The End of the Sacred Vedas, the Vedanta is one of the most significant systems of Indian philosophy. Vedanta is a philosophy that integrates various Vedic knowledge. Not much is known about when the Vedas were written. It is believed that the Vedas are the knowledge about the creation of the world, imparted by God himself to a few enlightened holy individuals who were engrossed in meditation.
The Vedanta can refer to the following three texts-
The Upanishads and its school of Mimansa: The Upanishads present a dream of an interconnected universe with a solitary, binding guideline behind the evident variety in the universe, any verbalization of which is called brahman. Inside this specific circumstance, the Upanishads instruct that brahman lives in the atman, the constant core of the human being.
The Brahma-Sutras: Composed by Badrayana, the Brahma Sutras are a class apart as its author gave priority to knowledge over religious rituals. These sutras extensively detail all the spiritual teachings spoken about in the Vedanta.
The Bhagavad Gita: The sacred Bhagavad Gita is the mouthpiece of the beloved Lord Krishna. In the sacred text, Krishna talks about how you can kill a body, but never its soul. The soul is reborn once again, or if it belongs to someone who fully understood the ideals of the Absolute Reality, the soul escapes from the cycle of rebirth.
Vedanta introduces readers to the world of Maya or "illusion". According to the teachings of the Vedanta, the absolute reality, Brahman does not go through any real transformation. It is the work of the Maya that helps Brahman as the manifest world. Vedanta also introduces its readers to the various levels of Maya, the most significant being Atman. Brahman manifests as the Ishwara, creator God with the help of Maya; while Atman manifests as an individual soul because of obliviousness.
Meditation and the ideal of non-attachment are extremely essential to find the key into the world of Vedanta. The writings of the Vedanta require awakened human consciousness to fully grasp. The expansion of our consciousness will help us in understanding the knowledge surrounding the reality of life.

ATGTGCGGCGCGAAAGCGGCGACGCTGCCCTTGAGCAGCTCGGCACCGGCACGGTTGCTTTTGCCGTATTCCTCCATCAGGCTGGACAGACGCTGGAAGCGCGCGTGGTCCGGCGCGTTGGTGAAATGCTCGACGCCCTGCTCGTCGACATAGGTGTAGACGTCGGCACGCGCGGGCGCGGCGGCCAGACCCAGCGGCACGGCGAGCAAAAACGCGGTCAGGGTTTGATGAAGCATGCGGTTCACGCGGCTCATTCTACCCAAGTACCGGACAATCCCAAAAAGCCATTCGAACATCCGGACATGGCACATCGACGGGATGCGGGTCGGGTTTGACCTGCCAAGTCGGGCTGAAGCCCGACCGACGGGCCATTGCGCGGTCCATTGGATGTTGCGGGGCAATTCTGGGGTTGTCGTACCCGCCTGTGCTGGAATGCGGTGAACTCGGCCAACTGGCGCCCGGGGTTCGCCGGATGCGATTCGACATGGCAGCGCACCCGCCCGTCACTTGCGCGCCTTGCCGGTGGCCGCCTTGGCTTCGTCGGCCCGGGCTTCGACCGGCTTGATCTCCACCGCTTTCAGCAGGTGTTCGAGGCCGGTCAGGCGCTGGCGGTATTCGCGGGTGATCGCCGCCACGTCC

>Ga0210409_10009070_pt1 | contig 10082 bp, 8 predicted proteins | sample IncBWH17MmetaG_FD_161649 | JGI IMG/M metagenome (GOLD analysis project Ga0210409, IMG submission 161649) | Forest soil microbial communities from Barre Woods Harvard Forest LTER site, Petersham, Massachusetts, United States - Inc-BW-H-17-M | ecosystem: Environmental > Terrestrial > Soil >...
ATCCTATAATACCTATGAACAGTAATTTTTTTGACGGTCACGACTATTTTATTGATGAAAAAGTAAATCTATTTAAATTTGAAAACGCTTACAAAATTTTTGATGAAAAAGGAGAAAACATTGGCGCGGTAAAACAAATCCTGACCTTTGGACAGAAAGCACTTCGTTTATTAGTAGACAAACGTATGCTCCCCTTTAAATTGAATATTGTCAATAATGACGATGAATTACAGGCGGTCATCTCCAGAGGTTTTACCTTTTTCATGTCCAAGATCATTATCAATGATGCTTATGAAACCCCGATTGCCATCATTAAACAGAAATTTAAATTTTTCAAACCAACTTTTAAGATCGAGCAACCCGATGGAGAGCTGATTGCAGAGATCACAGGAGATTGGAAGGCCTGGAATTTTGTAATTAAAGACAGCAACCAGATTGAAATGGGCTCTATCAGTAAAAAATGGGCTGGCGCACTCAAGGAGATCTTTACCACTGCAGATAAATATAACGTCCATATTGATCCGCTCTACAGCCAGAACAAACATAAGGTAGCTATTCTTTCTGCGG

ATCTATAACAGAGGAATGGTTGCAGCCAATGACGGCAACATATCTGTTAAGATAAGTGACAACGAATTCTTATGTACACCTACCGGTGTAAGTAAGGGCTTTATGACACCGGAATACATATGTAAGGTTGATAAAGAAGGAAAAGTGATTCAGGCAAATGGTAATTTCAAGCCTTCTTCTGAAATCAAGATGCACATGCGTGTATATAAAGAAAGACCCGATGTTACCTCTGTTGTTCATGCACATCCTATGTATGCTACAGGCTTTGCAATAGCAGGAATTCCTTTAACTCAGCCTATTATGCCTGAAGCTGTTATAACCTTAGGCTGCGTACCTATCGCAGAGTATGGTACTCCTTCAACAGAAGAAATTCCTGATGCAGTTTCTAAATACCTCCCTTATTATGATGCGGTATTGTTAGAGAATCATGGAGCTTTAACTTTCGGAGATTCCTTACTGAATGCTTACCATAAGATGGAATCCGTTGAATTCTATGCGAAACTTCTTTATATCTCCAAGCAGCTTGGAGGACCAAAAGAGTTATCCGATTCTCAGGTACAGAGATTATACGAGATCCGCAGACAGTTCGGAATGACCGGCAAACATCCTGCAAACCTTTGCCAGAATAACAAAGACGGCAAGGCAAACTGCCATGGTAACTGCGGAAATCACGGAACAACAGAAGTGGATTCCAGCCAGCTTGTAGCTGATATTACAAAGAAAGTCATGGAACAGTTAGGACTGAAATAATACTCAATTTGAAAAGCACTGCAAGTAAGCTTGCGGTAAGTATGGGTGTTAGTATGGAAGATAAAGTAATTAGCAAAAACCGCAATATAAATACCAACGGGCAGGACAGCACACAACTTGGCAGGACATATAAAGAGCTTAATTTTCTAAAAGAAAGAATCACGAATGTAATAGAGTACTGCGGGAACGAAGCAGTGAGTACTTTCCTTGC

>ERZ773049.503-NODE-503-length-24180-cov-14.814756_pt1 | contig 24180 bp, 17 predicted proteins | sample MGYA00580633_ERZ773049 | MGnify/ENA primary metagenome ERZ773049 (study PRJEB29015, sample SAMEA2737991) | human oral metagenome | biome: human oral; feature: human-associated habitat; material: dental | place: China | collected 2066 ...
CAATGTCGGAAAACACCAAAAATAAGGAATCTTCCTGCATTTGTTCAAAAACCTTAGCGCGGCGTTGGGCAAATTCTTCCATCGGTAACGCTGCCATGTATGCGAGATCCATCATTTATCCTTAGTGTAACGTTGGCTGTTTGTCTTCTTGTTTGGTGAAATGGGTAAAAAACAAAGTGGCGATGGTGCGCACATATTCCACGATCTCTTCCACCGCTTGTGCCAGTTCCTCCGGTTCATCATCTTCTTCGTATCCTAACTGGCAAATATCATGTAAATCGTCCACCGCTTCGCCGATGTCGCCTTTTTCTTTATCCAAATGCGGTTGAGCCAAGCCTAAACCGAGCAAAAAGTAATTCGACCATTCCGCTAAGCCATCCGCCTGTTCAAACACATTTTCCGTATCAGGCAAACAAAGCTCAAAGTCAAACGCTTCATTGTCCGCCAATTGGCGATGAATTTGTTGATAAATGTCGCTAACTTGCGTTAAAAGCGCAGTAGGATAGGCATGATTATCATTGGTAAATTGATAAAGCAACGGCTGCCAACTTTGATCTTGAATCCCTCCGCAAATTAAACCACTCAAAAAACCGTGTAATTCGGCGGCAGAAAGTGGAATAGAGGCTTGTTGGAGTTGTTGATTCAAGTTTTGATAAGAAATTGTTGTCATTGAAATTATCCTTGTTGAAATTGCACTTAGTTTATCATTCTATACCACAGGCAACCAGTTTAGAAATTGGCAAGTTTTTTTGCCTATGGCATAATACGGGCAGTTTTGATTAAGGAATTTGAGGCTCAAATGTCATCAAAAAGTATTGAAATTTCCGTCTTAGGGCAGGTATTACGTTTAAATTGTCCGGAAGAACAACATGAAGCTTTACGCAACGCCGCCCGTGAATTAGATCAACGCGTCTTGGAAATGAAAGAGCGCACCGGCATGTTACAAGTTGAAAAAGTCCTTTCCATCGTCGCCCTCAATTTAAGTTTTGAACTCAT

The primary goal of the Vedanta is helping a devotee reach higher levels of consciousness; after which we might be able to meet the Absolute Reality, the Brahman. Vedanta says that it isn’t the final key to the Brahman; all it can do is to eliminate the shield that conceals the Absolute Reality from us.
The Core Ideals of the Vedanta
The absolute reality, Brahman does not have any beginning or end, past existence, name and avatar.
Brahman appears through Maya as the multi-creation, consequently the universe is a deception continually evolving. Space starts when we make some body, memories start when we begin thinking, and causation starts when we apply impediments. The world vanishes when there is no thought like in profound rest and in supernatural awareness, so the world is in the psyche.
Human beings are heavenly and their genuine nature is Atman — boundless, unadulterated, and everlasting. Shortcomings, good or awful, ethical or unethical are all in the psyche. This obliviousness vanishes in the radiance of unadulterated knowledge.
To perceive our Divinity, we can choose to walk on either of the Four Paths of Yoga (Union), Karma (caring help), Gyana (information on the Self), Bhakti (love and commitment), and Raja (methods like contemplation).
Truth is general and can't be restricted by race, religion, or individual decision. It very well might be communicated in various ways. All at last lead to the same truth.
Q1. According to Vedanta, what should be an individual’s aim in life?
True devotees should aim at fulfilling their Dharma and leaving no stones unturned to attain Moksha.
Q2. What does the Vedanta say about achieving Happiness?
According to Vedanta, a balanced temper and mind can help an individual attain bliss and happiness.
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